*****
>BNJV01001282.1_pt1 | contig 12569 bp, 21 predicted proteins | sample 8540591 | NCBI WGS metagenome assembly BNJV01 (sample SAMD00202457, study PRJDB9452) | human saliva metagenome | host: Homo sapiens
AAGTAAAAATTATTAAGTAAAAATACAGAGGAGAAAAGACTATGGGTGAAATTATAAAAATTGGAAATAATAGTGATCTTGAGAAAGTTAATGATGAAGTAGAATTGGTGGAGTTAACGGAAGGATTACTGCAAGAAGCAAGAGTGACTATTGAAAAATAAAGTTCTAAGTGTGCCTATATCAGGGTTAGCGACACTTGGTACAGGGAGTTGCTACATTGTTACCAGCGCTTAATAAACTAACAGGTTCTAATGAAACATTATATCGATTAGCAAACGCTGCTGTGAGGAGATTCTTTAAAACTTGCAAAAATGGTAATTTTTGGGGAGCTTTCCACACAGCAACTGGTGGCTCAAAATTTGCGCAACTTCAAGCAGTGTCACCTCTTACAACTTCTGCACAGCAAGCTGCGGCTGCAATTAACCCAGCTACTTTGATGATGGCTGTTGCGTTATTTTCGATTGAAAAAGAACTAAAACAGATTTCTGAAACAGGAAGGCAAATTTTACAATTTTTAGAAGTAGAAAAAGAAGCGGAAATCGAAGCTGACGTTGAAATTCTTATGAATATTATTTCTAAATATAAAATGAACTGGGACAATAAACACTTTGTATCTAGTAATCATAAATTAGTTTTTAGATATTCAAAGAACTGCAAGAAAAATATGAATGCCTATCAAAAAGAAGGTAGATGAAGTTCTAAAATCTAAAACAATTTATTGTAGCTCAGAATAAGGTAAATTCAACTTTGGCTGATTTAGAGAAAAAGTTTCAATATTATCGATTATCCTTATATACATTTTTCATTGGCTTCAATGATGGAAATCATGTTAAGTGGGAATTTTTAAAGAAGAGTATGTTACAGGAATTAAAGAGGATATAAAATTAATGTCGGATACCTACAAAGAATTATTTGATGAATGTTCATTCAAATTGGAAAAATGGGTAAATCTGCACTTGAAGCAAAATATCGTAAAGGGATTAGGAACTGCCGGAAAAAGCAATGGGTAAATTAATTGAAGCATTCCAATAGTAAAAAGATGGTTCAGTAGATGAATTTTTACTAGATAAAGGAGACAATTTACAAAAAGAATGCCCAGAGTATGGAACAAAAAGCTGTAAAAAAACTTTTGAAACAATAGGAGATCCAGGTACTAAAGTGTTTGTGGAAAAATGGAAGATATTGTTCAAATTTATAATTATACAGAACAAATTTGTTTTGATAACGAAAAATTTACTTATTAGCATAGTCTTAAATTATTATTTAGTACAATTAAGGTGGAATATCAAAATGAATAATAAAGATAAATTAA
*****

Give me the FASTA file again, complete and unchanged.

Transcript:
>BNJV01001282.1_pt1 | contig 12569 bp, 21 predicted proteins | sample 8540591 | NCBI WGS metagenome assembly BNJV01 (sample SAMD00202457, study PRJDB9452) | human saliva metagenome | host: Homo sapiens
AAGTAAAAATTATTAAGTAAAAATACAGAGGAGAAAAGACTATGGGTGAAATTATAAAAATTGGAAATAATAGTGATCTTGAGAAAGTTAATGATGAAGTAGAATTGGTGGAGTTAACGGAAGGATTACTGCAAGAAGCAAGAGTGACTATTGAAAAATAAAGTTCTAAGTGTGCCTATATCAGGGTTAGCGACACTTGGTACAGGGAGTTGCTACATTGTTACCAGCGCTTAATAAACTAACAGGTTCTAATGAAACATTATATCGATTAGCAAACGCTGCTGTGAGGAGATTCTTTAAAACTTGCAAAAATGGTAATTTTTGGGGAGCTTTCCACACAGCAACTGGTGGCTCAAAATTTGCGCAACTTCAAGCAGTGTCACCTCTTACAACTTCTGCACAGCAAGCTGCGGCTGCAATTAACCCAGCTACTTTGATGATGGCTGTTGCGTTATTTTCGATTGAAAAAGAACTAAAACAGATTTCTGAAACAGGAAGGCAAATTTTACAATTTTTAGAAGTAGAAAAAGAAGCGGAAATCGAAGCTGACGTTGAAATTCTTATGAATATTATTTCTAAATATAAAATGAACTGGGACAATAAACACTTTGTATCTAGTAATCATAAATTAGTTTTTAGATATTCAAAGAACTGCAAGAAAAATATGAATGCCTATCAAAAAGAAGGTAGATGAAGTTCTAAAATCTAAAACAATTTATTGTAGCTCAGAATAAGGTAAATTCAACTTTGGCTGATTTAGAGAAAAAGTTTCAATATTATCGATTATCCTTATATACATTTTTCATTGGCTTCAATGATGGAAATCATGTTAAGTGGGAATTTTTAAAGAAGAGTATGTTACAGGAATTAAAGAGGATATAAAATTAATGTCGGATACCTACAAAGAATTATTTGATGAATGTTCATTCAAATTGGAAAAATGGGTAAATCTGCACTTGAAGCAAAATATCGTAAAGGGATTAGGAACTGCCGGAAAAAGCAATGGGTAAATTAATTGAAGCATTCCAATAGTAAAAAGATGGTTCAGTAGATGAATTTTTACTAGATAAAGGAGACAATTTACAAAAAGAATGCCCAGAGTATGGAACAAAAAGCTGTAAAAAAACTTTTGAAACAATAGGAGATCCAGGTACTAAAGTGTTTGTGGAAAAATGGAAGATATTGTTCAAATTTATAATTATACAGAACAAATTTGTTTTGATAACGAAAAATTTACTTATTAGCATAGTCTTAAATTATTATTTAGTACAATTAAGGTGGAATATCAAAATGAATAATAAAGATAAATTAA